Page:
In my view, there are (at least) three general principles of civil society that inform where to locate the balance point between personal freedom and the general welfare of the population as a whole.

One is that your freedom to swing your arms stops just short of the tip of my nose. More specifically, one person’s freedom does not extend to doing damage to others. This would not be so important if we were all angels, but we are not. The freedom to dump industrial waste into waterways is regulated to protect everyone’s right to clean water. The laws to protect the air and water were enacted not based on some abstract environmental theory but because the air and water were being treated as dumping grounds.

Second, freedom isn’t free. A friend of mine was a member of Up With People, a singing group of young people back in the ’60s that traveled around the country and the world extolling the virtues of democracy. One of their songs included the words: “Freedom isn’t free, you’ve got to pay the price, you’ve got to sacrifice, for your liberty.” At the time, this meant mostly that guarding freedom required a strong military and a willingness to go to war.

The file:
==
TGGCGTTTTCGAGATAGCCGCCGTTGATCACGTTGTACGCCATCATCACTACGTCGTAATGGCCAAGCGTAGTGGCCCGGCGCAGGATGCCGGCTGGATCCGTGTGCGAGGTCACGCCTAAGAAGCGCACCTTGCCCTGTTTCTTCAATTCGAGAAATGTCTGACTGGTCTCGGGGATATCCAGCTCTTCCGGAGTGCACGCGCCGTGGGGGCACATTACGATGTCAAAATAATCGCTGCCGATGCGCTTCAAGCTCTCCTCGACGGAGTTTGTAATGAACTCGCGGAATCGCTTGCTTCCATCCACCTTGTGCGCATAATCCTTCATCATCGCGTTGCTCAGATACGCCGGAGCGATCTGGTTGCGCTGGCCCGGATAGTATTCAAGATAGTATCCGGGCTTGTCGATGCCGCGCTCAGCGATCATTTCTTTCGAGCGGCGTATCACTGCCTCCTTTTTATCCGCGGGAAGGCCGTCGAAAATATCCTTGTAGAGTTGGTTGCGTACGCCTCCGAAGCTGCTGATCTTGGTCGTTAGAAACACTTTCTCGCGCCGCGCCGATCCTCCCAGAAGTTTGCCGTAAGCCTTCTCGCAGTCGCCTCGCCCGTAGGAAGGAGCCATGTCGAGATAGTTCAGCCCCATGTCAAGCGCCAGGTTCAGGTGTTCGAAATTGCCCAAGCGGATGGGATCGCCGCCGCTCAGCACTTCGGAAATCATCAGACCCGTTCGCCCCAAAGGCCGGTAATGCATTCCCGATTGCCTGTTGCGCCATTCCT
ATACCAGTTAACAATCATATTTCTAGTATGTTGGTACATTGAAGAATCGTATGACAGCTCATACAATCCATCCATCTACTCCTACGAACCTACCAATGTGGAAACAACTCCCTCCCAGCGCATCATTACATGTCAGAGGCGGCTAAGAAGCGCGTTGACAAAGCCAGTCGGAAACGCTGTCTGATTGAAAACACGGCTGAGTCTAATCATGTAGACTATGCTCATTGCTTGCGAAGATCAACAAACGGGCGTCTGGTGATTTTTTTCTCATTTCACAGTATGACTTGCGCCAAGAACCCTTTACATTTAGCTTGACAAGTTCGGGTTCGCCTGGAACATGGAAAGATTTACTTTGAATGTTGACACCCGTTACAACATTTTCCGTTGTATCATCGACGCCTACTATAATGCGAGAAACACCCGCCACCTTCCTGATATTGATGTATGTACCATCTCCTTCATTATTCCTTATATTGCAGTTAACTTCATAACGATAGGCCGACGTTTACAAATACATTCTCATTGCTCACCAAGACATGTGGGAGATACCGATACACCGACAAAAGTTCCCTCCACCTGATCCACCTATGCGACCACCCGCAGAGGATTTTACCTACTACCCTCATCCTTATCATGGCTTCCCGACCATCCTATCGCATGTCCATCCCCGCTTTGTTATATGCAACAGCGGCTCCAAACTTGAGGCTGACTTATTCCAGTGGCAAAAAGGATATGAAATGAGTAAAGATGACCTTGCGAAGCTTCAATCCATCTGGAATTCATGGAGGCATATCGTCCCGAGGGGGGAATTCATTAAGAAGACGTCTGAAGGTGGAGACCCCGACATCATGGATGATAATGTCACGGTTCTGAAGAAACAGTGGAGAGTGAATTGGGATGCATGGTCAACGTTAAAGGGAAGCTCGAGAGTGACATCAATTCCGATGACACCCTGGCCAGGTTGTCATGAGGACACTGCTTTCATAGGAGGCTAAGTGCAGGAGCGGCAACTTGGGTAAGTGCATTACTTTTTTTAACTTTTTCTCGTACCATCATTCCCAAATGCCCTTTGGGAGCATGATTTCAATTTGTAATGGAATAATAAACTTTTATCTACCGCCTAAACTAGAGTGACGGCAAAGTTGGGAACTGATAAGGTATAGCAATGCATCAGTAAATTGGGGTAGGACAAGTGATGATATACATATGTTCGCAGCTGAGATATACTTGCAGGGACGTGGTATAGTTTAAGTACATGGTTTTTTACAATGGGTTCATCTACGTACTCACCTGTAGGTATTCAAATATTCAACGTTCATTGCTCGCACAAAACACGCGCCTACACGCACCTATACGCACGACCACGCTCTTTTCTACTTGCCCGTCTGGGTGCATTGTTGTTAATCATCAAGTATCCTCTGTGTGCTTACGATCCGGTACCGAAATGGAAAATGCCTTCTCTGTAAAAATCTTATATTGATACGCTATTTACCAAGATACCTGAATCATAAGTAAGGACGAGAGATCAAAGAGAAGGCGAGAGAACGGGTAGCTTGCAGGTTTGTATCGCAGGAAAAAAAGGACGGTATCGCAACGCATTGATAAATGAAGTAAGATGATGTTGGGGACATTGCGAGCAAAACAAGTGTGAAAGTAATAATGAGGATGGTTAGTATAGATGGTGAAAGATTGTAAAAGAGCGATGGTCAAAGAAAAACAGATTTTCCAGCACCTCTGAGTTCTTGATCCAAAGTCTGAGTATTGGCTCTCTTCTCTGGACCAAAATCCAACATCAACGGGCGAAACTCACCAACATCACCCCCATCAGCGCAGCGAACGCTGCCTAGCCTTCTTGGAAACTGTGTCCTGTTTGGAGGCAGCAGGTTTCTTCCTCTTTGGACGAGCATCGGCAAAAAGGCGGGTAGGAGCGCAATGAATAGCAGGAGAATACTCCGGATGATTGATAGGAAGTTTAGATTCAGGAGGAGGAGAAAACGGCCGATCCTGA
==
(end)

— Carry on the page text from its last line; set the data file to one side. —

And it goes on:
I think it’s safe to say no one thought of it as “freedom might require you to pay taxes to support clean air and water” or “freedom might require you, for the benefit of others, to not smoke in the workplace.” But, given the issues of today, these can certainly be viewed as reasonable extrapolations.

Third, in a world with constantly increasing population and the associated energy required to provide for the needs of that population, there are many laws and regulations that are necessary to promote the general welfare by reducing our per capita energy usage — for example, building standards for new homes, appliance efficiency standards, automobile mileage requirements, restrictions on the use of coal, a cap-and-trade system, and requirements for development of non-fossil fuel energy resources. Some might argue that these limit personal freedom, but consider the history of accomplishment of such laws and regulations.